One architect's Swiss village revival in retrospect
You may not have heard of Gion A Caminada but since the '70s he's slowly been transforming an alpine village
The Swiss architect Gion A Caminada is something of a cult figure. Now in his 50s, he's spent much of his working life since the late 1970s practising out of a small village called Vrin in the canton of Graubünden.
Like a lot of villages in developed countries, Vrin was on its last legs. The population was falling and it was going nowhere economically. Caminada's idea was to boost the place with a collection of well-designed and functional private and communal buildings, among them the Aussichtsturm Reussdelta, an ornithologists' observation tower, and Waldhuette, a woodland cabin containing a school classroom.
These and other designs will be on show at the retrospective, Gion A Caminada - Creating Places in the Czech city of České Budějovice. The show is being held at the House of Art's contemporary art and architecture gallery from 7 May to 15 June.
But rather than shoehorning in innapropriate takes on the latest ideas, Caminada, who is a professor in the department of architects at ETH Zurich, has spent his time in Vrin championing traditional building techniques and styles.
"The aspect of my architecture that I am interested in is the discussion with the local tradition," he says, explaining the presence of all that local wood and stone. "I pose a question to myself what those old architectural systems may give us. Where is the substance of those constructions? How can they be transformed for the new kinds use to meet the requirements of the present time?"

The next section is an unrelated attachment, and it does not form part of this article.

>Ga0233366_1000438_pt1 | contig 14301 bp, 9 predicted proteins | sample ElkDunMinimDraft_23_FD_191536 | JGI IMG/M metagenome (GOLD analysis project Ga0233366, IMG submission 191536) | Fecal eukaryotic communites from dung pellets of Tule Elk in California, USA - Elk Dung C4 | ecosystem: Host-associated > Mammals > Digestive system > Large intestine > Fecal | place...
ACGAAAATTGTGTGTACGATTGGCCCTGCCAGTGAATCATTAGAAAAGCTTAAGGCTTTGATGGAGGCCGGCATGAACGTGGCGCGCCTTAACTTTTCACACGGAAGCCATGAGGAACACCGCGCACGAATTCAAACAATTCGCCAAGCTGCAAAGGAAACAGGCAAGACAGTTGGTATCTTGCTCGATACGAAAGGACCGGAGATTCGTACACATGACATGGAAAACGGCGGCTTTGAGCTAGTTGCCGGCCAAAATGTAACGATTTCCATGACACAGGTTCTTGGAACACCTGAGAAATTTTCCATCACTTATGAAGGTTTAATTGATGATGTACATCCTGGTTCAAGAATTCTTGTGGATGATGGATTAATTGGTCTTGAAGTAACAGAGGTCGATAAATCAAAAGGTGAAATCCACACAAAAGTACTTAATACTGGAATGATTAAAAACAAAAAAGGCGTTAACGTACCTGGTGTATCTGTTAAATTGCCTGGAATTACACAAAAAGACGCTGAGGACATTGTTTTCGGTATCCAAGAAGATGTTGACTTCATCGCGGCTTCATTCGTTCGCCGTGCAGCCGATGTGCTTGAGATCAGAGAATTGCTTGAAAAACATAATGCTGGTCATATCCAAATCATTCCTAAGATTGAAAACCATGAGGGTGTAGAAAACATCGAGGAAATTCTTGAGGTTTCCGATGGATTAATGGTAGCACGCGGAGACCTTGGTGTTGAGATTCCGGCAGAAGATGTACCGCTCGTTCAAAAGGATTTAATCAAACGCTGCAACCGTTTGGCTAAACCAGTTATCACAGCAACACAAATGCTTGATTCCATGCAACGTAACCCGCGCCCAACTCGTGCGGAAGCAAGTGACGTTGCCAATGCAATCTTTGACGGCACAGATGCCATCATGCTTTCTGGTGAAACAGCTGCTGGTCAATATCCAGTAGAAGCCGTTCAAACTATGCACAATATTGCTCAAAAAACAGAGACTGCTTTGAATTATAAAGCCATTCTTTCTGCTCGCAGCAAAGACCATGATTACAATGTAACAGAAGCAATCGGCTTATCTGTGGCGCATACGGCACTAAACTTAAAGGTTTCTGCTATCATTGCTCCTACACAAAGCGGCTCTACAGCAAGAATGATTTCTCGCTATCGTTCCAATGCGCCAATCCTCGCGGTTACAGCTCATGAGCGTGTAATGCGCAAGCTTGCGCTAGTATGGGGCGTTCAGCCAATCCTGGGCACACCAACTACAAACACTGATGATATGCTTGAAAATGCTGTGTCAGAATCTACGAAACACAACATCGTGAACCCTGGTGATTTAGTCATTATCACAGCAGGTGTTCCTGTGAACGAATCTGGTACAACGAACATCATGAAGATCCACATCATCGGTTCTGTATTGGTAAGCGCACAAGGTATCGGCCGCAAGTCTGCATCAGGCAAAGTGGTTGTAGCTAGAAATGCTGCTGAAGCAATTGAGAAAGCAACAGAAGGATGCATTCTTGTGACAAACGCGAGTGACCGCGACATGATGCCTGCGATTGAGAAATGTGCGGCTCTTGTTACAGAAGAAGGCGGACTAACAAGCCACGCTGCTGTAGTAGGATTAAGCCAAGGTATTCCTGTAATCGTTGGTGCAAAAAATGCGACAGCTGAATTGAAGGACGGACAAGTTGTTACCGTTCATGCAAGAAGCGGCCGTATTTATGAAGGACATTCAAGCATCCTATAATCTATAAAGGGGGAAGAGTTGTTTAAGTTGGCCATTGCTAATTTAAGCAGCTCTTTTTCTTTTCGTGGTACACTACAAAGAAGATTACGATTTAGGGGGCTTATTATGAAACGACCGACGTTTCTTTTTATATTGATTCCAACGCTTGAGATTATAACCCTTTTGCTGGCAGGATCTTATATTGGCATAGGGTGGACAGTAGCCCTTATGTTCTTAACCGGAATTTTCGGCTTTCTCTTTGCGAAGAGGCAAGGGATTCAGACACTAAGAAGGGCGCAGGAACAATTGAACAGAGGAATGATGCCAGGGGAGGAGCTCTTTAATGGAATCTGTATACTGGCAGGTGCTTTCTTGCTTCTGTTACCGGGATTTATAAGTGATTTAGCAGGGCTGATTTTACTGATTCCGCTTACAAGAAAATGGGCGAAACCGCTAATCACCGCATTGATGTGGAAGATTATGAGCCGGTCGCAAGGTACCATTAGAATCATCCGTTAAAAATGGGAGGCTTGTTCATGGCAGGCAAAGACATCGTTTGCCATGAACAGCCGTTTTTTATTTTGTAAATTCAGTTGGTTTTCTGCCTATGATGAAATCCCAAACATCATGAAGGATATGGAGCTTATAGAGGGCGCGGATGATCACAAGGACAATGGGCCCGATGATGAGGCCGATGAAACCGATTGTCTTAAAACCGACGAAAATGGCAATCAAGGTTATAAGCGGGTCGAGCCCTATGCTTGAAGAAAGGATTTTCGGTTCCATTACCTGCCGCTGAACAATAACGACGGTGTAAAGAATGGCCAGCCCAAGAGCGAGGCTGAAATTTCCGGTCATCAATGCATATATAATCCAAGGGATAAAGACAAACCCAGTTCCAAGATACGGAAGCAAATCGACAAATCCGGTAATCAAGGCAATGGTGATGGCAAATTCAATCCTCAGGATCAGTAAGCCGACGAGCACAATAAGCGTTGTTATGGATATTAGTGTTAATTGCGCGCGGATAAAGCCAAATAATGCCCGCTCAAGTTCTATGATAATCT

In this respect he shares something with Gawie Fagan, Cape Town's highly-regarded octogenarian architect who borrows the best elements of indigenous and Dutch Cape architecture and melding them with modernism. Caminada asks himself what those old architectural systems may give us.
"Where is the substance of those constructions? How can they be transformed for new kinds of use to meet the requirements of the present time?" As well as creating an architectural destination, Caminada has helped revive the fortunes of Vrin, the first village awarded the Swiss Heritage Society's Wakker Prize. For more on contemporary building -in all its facets - please take a look at The Phaidon Atlas of 21st Century Architecture, the Phaidon Architecture Travel Guide App, and our recently launched online Atlas. You can sign up for a free trial for that here.